German Mendez, a marine biologist and founder of the conservation organisation Coral Reef Restoration told Mexico News Daily that rising cruise visitors to the area will eventually strip Cozumel of what makes it an enticing attraction.
“If the growth of the cruise industry continues, all the tourists who come here to stay for one or two weeks to dive and visit the jungle on the other side of the island won’t come anymore because they won’t have any reason to come.
“We’re killing the hen that laid the golden eggs because at the end of the day this – our coral – is the only thing that differentiates us from other tourism destinations.
““In a single day you can have 40,000 or 50,000 people per day getting off the ships. To entertain them you have to build different places. So what do they build? Beach clubs. Where do they build the beach clubs? In front of the marine park where there is no treatment plant; so all the waste from hotels, private houses and beach clubs is ending up in the sea.”
The problem extends far beyond just one large ship, in 2019 the small island of Cozumel welcomed 4.56 million cruise visitors in 2019, for scale, Australia in its entirety had 1.24 million cruise passengers.
PortMiami made history this week, experiencing the largest-ever number of cruise visitors in one day, with 67,594 passengers contributing to the busiest passenger day in history.
Meanwhile, a line like Princess Cruises is sending its newest and largest Sphere-class ship to Europe, where certain ports hold the strong anti-cruise sentiment. Ada Colau, the mayor of Barcelona has promised tight cruise ship restrictions if re-elected later this month, Mayor of Marseille Beoit Payan has launched a petition to ban cruise ships entirely, and other key cities like Amsterdam, Santorini, and Dubrovnik have begun working towards cruise ship restrictions.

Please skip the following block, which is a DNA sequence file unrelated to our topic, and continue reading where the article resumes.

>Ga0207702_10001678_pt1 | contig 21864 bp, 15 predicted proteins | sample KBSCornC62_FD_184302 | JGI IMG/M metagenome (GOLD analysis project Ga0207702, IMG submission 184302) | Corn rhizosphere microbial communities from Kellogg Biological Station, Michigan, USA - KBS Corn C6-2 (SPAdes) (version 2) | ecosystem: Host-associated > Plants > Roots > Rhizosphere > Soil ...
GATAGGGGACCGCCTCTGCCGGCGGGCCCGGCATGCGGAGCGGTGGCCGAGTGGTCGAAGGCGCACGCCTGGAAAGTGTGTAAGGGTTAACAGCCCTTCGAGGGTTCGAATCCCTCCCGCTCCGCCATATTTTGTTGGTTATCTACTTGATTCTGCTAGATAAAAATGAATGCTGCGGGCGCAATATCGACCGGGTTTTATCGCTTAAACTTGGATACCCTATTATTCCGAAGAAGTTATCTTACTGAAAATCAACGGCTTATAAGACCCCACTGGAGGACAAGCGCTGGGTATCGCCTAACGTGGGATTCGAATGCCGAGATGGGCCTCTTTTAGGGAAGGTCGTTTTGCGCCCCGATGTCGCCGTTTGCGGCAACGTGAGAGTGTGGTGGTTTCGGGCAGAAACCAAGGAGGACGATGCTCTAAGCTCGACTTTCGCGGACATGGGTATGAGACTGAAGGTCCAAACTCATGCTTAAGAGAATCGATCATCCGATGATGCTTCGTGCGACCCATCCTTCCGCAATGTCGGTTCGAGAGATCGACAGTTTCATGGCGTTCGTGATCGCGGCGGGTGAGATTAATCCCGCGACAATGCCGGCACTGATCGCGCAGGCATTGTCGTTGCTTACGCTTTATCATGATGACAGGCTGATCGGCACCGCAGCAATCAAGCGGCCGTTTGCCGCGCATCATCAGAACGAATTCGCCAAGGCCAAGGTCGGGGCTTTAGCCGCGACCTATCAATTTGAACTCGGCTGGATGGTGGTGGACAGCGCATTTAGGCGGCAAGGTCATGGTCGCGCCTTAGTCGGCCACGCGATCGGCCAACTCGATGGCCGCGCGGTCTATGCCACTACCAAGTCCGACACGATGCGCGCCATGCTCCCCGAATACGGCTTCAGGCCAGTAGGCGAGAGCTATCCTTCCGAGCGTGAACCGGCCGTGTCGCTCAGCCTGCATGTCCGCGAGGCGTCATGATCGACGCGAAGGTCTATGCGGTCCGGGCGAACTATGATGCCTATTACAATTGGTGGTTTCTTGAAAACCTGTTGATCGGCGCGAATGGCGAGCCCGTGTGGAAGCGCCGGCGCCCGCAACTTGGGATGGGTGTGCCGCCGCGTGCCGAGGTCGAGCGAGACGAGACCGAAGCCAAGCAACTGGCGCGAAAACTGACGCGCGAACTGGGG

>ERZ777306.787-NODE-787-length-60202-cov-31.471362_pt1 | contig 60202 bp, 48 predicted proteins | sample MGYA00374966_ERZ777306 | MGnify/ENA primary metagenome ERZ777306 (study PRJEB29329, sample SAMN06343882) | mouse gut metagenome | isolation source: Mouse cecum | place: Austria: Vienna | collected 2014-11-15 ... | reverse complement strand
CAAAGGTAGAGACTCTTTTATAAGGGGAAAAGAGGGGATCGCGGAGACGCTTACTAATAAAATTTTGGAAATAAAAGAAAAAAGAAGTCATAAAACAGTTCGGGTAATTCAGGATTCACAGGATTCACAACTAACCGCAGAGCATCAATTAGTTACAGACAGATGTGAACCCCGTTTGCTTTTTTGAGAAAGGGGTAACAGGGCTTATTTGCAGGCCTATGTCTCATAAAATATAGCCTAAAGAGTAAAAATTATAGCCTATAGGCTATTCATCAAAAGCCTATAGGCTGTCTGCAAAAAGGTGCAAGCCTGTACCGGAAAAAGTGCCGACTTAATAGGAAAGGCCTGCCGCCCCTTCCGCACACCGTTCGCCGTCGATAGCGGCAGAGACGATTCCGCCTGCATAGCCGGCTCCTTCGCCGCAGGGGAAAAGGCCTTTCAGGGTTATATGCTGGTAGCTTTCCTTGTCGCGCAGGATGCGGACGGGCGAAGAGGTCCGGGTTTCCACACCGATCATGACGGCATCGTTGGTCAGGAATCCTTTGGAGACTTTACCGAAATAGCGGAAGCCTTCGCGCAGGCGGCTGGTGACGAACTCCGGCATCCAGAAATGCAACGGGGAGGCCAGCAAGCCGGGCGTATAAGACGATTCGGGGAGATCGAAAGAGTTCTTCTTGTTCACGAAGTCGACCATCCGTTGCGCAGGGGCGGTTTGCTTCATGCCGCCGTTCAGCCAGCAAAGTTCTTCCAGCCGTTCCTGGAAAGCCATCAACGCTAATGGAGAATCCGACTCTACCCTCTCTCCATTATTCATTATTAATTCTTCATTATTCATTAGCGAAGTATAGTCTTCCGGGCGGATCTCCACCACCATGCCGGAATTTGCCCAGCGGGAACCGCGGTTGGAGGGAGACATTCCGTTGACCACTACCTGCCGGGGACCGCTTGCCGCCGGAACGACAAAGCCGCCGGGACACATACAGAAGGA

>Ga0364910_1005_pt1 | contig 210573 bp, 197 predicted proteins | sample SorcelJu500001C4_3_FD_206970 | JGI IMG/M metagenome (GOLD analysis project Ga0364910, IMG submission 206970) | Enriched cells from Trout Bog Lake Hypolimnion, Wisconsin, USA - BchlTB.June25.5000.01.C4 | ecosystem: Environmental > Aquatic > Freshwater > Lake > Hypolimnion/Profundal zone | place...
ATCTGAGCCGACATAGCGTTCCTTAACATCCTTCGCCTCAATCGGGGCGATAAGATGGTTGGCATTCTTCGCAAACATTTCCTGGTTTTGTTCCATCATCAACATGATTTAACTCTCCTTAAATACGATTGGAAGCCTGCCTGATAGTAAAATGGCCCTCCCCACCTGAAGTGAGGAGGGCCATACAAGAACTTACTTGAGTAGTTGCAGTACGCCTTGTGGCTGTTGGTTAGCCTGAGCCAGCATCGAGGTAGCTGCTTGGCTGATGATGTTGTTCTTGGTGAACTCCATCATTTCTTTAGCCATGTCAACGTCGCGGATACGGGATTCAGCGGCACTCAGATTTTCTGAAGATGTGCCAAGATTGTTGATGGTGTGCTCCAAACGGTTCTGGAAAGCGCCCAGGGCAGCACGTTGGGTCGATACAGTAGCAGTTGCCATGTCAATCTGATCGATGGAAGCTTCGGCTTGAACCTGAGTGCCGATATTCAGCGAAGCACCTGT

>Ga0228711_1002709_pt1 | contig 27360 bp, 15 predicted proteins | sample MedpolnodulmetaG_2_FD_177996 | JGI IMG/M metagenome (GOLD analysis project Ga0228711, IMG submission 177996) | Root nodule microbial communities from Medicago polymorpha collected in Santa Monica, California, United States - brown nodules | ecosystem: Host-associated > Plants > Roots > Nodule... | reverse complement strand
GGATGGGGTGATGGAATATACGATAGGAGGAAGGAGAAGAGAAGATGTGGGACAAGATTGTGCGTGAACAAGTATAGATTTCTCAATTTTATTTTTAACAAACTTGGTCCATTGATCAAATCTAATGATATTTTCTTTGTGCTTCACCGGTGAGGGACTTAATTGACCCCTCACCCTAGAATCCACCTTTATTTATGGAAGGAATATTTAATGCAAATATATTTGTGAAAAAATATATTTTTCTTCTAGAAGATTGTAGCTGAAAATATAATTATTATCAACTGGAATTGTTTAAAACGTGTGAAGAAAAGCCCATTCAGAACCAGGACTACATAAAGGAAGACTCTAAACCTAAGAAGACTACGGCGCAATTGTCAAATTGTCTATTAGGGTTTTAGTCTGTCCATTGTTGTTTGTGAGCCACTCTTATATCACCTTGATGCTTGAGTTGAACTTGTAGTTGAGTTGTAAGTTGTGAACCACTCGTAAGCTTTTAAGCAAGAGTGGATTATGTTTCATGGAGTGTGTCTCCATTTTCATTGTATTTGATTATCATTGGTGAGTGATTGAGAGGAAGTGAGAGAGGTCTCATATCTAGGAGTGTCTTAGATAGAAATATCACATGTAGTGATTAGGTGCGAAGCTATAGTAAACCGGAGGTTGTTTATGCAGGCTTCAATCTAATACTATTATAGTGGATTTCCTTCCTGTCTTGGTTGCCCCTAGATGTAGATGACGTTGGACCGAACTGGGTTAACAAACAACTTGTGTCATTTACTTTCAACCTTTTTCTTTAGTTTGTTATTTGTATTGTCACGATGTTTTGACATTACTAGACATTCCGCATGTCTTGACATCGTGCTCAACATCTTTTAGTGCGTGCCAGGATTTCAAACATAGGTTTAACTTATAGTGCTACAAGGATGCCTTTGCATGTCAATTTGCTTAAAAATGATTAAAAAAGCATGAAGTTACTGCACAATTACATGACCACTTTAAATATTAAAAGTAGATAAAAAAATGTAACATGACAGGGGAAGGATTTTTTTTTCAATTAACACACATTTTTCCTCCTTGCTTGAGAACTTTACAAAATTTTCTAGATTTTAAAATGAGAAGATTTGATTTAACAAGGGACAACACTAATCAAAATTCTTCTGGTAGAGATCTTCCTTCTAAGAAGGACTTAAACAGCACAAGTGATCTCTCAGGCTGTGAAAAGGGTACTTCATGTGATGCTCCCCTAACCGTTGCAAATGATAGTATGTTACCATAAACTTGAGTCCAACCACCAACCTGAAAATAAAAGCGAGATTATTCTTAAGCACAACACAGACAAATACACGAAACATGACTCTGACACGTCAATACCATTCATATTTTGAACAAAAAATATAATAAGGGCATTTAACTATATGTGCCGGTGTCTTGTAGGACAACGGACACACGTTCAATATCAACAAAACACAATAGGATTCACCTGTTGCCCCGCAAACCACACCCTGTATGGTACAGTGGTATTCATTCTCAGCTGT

Closer to home a town such as Eden expresses much appreciation for its cruise ship, experiencing its largest-ever cruise season straight after COVID.
Similar to Cozumel, Eden is wildlife-rich, attracting many visitors for its famous whale watching. However, the key to this is scale. Across the season Eden greeted around 40,000 cruise passengers, a significant number but less than 1% of Cozumel’s massive figure.
Royal Caribbean did not discuss port issues relating to the size of the ship during the press tour for Icon of the Seas. Journalists were invited to submit questions for a shipyard press conference via an online portal, and the number one voted question centred around these issues. No one on the panel from Royal Caribbean acknowledged the issue.